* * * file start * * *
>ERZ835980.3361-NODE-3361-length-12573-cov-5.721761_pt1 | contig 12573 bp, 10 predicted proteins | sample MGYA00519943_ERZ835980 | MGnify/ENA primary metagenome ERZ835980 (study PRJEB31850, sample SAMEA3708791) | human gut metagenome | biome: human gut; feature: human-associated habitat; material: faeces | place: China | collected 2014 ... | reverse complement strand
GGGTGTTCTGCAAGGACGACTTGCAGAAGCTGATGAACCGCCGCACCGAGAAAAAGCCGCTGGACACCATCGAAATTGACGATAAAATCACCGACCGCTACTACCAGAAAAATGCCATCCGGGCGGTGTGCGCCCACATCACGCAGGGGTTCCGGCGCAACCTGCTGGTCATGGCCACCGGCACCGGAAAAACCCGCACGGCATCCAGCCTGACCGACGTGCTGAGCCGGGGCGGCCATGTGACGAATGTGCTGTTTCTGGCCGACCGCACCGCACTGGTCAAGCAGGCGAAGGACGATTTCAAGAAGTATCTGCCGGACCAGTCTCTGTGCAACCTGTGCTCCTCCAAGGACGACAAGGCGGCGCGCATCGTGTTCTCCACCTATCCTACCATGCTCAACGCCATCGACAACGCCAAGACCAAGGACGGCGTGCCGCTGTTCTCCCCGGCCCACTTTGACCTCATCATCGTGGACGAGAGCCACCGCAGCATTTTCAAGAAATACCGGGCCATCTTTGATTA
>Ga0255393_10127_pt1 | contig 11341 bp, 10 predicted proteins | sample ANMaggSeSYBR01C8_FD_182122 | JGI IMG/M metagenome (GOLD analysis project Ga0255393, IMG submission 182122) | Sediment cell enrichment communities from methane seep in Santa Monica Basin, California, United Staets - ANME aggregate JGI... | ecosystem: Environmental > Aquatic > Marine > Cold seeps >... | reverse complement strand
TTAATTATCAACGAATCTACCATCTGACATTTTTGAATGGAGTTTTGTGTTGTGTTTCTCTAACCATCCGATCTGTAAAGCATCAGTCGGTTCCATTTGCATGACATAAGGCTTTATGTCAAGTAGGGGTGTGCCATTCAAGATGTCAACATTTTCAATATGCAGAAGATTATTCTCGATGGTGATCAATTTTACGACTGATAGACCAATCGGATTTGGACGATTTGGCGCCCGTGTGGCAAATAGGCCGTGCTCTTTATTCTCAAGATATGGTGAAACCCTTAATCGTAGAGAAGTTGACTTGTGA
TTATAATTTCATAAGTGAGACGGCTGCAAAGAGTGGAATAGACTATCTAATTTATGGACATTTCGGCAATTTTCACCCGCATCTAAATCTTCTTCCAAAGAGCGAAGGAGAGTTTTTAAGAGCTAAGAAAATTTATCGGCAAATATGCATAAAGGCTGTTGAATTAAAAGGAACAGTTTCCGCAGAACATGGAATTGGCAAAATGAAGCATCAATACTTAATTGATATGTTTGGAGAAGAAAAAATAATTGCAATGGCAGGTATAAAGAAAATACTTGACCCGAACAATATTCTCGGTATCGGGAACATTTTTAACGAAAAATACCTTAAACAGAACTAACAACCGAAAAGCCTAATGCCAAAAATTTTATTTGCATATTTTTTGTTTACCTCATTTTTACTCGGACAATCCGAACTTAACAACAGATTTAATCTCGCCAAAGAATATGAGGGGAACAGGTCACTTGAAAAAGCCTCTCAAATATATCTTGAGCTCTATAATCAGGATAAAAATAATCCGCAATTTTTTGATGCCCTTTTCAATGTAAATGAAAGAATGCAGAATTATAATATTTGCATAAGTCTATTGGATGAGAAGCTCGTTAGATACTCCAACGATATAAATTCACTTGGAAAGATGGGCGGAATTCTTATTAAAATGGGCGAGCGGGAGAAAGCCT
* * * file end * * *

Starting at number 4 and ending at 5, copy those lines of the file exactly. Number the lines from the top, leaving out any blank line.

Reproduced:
TTAATTATCAACGAATCTACCATCTGACATTTTTGAATGGAGTTTTGTGTTGTGTTTCTCTAACCATCCGATCTGTAAAGCATCAGTCGGTTCCATTTGCATGACATAAGGCTTTATGTCAAGTAGGGGTGTGCCATTCAAGATGTCAACATTTTCAATATGCAGAAGATTATTCTCGATGGTGATCAATTTTACGACTGATAGACCAATCGGATTTGGACGATTTGGCGCCCGTGTGGCAAATAGGCCGTGCTCTTTATTCTCAAGATATGGTGAAACCCTTAATCGTAGAGAAGTTGACTTGTGA
TTATAATTTCATAAGTGAGACGGCTGCAAAGAGTGGAATAGACTATCTAATTTATGGACATTTCGGCAATTTTCACCCGCATCTAAATCTTCTTCCAAAGAGCGAAGGAGAGTTTTTAAGAGCTAAGAAAATTTATCGGCAAATATGCATAAAGGCTGTTGAATTAAAAGGAACAGTTTCCGCAGAACATGGAATTGGCAAAATGAAGCATCAATACTTAATTGATATGTTTGGAGAAGAAAAAATAATTGCAATGGCAGGTATAAAGAAAATACTTGACCCGAACAATATTCTCGGTATCGGGAACATTTTTAACGAAAAATACCTTAAACAGAACTAACAACCGAAAAGCCTAATGCCAAAAATTTTATTTGCATATTTTTTGTTTACCTCATTTTTACTCGGACAATCCGAACTTAACAACAGATTTAATCTCGCCAAAGAATATGAGGGGAACAGGTCACTTGAAAAAGCCTCTCAAATATATCTTGAGCTCTATAATCAGGATAAAAATAATCCGCAATTTTTTGATGCCCTTTTCAATGTAAATGAAAGAATGCAGAATTATAATATTTGCATAAGTCTATTGGATGAGAAGCTCGTTAGATACTCCAACGATATAAATTCACTTGGAAAGATGGGCGGAATTCTTATTAAAATGGGCGAGCGGGAGAAAGCCT